Most of my life, but as an adult, in 2000. Since 2000 when my 8th child was born and people kept asking me, "How do you do it with all those kids." I tried to explain that you only get them one child at a time, but then my overly active imagination went a little wild and I tried to consider just what would happen if a single gal with no experience with children DID inherit eight... and a mother-in-law (grandma) when she didn't even have a husband. EEEP!
Reading. I learned to read just around my 4th birthday, so I hadn't learned to write then. Mom taught me using a Nancy Drew book for reasons I've never understood, and I haven't stopped devouring books since. Writing, however, followed as I realized I could put all the stories in my head on paper. And then when I was 12, I read a book that gave me that, "I want to be a writer" moment. A character in A Tree Grows in Brooklyn told her student, "Tell the truth, write what should have happened," and it killed my frustration with the truth. The truth was never what I thought it should be, but lies were even worse. Writing fixed that.
Our town has a prayer house (that I fictionalized in the book Premeditated Serendipity) where people come in at all hours of the day and night to pray. Volunteers stay here to pray with or for people, to keep the place "watched over"" and prayed over almost 24 hours a day. The 9-5 shift (9 PM to 5 AM) is mine. I have a lovely desk, peace and quiet, and no one cares if I play hymns and sing all night if I want. :)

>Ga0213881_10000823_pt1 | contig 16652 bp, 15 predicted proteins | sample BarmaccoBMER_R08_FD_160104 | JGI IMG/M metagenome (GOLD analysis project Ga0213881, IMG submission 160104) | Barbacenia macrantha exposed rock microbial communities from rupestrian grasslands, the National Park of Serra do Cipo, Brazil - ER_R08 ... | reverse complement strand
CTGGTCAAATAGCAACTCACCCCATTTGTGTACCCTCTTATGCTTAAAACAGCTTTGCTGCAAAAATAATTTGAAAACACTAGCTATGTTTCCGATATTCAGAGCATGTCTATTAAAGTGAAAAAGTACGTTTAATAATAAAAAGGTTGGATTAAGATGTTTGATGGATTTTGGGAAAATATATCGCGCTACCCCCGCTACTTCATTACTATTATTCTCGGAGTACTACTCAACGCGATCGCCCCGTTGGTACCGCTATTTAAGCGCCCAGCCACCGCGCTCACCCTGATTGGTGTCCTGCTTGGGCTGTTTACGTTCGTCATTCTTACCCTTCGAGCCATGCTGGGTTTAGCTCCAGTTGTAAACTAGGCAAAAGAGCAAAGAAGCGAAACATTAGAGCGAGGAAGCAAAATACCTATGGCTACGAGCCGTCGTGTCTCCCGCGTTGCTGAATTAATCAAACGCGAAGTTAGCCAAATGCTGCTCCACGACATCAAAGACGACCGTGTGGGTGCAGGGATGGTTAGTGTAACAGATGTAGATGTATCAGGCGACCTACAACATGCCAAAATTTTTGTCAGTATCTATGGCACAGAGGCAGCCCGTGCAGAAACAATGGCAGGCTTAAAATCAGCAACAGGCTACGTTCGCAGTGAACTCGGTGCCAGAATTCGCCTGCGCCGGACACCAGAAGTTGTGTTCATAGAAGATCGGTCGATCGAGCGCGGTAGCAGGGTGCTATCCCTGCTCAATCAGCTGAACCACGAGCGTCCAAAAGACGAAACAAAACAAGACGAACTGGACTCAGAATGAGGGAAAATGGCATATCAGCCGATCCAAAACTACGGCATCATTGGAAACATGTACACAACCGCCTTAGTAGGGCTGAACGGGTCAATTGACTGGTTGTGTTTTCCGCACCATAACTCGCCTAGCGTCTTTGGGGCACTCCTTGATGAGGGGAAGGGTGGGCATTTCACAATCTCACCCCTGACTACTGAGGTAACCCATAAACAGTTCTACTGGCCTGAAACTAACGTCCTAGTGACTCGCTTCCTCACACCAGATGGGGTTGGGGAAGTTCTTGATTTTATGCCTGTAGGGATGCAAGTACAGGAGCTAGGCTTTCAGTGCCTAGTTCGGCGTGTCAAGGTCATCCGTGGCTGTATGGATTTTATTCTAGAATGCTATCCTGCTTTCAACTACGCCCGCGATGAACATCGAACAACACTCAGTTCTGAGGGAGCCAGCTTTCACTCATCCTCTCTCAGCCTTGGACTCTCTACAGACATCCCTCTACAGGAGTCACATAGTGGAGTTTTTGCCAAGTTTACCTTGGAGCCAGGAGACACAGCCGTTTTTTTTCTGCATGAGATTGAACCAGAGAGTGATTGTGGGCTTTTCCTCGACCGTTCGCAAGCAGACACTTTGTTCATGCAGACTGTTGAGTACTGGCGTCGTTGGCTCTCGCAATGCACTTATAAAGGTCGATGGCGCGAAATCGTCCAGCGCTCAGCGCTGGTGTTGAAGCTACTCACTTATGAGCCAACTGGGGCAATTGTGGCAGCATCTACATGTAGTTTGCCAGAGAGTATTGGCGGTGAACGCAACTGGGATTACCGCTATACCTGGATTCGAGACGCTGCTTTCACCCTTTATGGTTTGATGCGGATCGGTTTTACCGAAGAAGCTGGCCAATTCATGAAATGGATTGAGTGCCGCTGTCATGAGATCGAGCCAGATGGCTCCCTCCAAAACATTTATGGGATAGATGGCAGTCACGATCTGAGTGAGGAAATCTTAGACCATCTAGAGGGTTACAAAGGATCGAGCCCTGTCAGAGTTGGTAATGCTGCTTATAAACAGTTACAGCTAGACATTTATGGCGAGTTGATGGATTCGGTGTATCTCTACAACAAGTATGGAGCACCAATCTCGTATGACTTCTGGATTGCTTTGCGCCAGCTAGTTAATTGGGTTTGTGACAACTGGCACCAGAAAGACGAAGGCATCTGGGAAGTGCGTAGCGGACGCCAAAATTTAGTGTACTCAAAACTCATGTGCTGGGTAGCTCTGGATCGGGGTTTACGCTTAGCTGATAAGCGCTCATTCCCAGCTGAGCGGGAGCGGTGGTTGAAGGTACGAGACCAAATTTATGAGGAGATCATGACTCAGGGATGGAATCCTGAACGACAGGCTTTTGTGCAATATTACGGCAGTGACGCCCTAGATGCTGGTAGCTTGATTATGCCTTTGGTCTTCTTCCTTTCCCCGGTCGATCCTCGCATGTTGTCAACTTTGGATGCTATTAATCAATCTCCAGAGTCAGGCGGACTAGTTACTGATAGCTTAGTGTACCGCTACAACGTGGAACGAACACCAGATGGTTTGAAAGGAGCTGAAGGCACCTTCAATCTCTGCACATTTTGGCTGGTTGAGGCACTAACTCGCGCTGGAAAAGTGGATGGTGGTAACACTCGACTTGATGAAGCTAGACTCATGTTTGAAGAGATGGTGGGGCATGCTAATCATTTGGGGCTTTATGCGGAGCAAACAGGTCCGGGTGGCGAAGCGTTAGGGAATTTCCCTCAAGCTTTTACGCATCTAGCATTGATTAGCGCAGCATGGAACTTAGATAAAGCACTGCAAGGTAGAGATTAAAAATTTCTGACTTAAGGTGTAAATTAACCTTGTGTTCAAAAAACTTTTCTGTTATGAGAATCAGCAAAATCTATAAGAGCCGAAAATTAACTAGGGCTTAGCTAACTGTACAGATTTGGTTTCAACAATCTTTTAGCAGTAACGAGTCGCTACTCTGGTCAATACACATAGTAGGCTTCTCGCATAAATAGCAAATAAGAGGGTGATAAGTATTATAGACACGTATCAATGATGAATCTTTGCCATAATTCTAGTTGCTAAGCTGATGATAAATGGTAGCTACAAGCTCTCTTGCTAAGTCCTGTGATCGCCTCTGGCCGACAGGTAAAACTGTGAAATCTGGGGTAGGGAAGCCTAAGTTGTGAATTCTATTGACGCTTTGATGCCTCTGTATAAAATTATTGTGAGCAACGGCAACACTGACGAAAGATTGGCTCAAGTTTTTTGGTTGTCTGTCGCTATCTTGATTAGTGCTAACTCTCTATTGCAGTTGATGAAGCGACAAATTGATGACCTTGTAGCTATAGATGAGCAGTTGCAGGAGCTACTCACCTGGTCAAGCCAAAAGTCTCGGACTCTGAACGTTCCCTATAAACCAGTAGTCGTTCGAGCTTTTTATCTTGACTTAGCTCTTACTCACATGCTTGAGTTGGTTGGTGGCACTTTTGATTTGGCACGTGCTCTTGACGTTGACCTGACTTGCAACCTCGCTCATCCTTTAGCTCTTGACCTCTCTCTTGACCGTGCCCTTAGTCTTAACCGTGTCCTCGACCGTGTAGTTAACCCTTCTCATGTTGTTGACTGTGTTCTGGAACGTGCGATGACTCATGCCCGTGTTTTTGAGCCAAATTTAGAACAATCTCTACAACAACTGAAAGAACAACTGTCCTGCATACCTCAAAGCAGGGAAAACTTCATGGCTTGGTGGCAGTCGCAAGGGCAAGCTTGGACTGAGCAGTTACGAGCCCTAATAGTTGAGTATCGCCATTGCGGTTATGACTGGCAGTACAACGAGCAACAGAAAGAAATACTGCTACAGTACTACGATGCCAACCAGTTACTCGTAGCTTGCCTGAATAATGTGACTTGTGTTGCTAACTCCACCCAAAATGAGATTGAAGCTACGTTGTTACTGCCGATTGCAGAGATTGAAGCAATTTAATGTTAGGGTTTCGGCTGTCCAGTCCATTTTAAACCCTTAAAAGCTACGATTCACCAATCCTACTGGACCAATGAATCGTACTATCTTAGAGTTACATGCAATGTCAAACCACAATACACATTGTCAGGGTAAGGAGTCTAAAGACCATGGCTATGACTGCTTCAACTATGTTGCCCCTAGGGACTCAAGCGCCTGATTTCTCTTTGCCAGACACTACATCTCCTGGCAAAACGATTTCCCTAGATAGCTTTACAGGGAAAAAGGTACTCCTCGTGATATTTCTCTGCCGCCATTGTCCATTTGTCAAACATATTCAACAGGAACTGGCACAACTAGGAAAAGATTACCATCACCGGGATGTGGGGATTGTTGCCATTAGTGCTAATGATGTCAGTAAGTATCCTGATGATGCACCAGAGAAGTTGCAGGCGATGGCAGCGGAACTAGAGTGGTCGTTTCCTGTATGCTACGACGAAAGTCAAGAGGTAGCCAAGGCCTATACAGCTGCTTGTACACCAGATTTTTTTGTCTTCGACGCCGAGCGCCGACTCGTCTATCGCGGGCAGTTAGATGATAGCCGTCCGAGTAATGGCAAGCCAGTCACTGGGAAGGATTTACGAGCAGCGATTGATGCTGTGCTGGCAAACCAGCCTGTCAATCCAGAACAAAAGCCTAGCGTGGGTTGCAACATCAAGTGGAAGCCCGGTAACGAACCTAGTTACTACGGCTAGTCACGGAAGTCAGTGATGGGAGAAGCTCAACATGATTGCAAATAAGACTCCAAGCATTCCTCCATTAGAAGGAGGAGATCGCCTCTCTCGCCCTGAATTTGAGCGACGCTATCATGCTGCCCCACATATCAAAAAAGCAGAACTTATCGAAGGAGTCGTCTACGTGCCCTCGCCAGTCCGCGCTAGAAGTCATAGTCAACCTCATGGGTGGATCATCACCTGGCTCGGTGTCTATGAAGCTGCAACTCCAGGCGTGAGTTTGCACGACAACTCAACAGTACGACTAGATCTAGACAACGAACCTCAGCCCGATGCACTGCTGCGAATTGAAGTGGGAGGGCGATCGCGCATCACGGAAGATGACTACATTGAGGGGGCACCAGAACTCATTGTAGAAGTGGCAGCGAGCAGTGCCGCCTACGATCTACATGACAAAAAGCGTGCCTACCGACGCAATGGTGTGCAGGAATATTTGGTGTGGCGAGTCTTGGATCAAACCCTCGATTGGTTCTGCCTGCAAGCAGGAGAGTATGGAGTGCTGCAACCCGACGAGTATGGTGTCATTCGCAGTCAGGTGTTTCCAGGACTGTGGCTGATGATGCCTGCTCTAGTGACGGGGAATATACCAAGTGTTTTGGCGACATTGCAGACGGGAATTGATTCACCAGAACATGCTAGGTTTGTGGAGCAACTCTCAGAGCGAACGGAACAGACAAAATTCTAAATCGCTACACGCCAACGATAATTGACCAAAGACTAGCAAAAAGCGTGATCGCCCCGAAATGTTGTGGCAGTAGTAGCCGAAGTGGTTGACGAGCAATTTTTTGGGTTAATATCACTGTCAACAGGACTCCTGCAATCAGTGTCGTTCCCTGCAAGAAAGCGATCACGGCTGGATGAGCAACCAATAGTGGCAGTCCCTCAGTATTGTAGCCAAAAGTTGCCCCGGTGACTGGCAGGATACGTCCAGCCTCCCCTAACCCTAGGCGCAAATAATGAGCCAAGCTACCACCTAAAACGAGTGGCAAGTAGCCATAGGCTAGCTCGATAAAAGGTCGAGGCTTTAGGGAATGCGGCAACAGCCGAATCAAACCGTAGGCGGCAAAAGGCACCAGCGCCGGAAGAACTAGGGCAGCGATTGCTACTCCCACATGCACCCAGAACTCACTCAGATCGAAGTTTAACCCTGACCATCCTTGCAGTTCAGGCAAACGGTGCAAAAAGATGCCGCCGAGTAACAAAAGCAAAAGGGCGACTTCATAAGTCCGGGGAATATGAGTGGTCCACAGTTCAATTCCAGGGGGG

So many--Pepper Basham knows how to write great humor and inspire me to keep pushing myself to do better. She also gives me great ideas without even meaning to. Cathe Swanson writes the most realistic and interesting characters. Her books are filled with people of all ages and ethnicities. Her children are hilarious, her elderly quirky, and as a mutual friend of ours says, "She writes humor for smart people." There's nothing slapstick or punny about her--just that solid wit that you lay down on the paper and let it do its job without drawing attention to it. Liz Johnson, of course, but mostly because she and I tend to come up with the same generic plot, independent of each other, and then write it in totally different ways. She also creates beautiful characters that you want to sit down and have coffee with. And I don't even like coffee. Susanne Woods Fisher and Michelle Griep both do historical well. They write books that draw you into the setting and let you live there with the characters instead of just unveiling the setting for you to watch. It's rather beautiful. Michelle, in particular, can turn a phrase like nobody's business, and neither of them go overboard with their description. You get all you need to have a rich image without the story being weighed down. And then, of course, Michael Phillips. He is who inspired me to make my fiction Christian. Before I read his work, most Christian fiction I'd read was actually evangelistic fiction and often rather insipid. His was rich, meaty, and made me turn to the Bible to learn more. I liked that.
Well, I have a couple of books by Nicolas Gage given to me by a friend. They're stories of Greek Life--Eleni and something about Ithica. Um... Tulips on the Snow by Liz Tolsma. I need to finish that ASAP because the SoCal convention is coming up and I'd like to talk to her about the series. Robert Falconer by George MacDonald & David Jack(translator), Murder by the Book by Julianna Deering, Running by David Milbrandt, and Habit (audible) by Charles Duhigg--mainly for research for my final book.
The third and final book in the Sight Unseen Series. It's about people who wake up and they have no memory of their prior lives. The first two are None So Blind and Will Not See, and this one is Ties That Blind. Simon Prescott wakes up when the police arrive at his door to inform him that his wife he doesn't remember is dead and he's the prime suspect. So that should come out late June early July.
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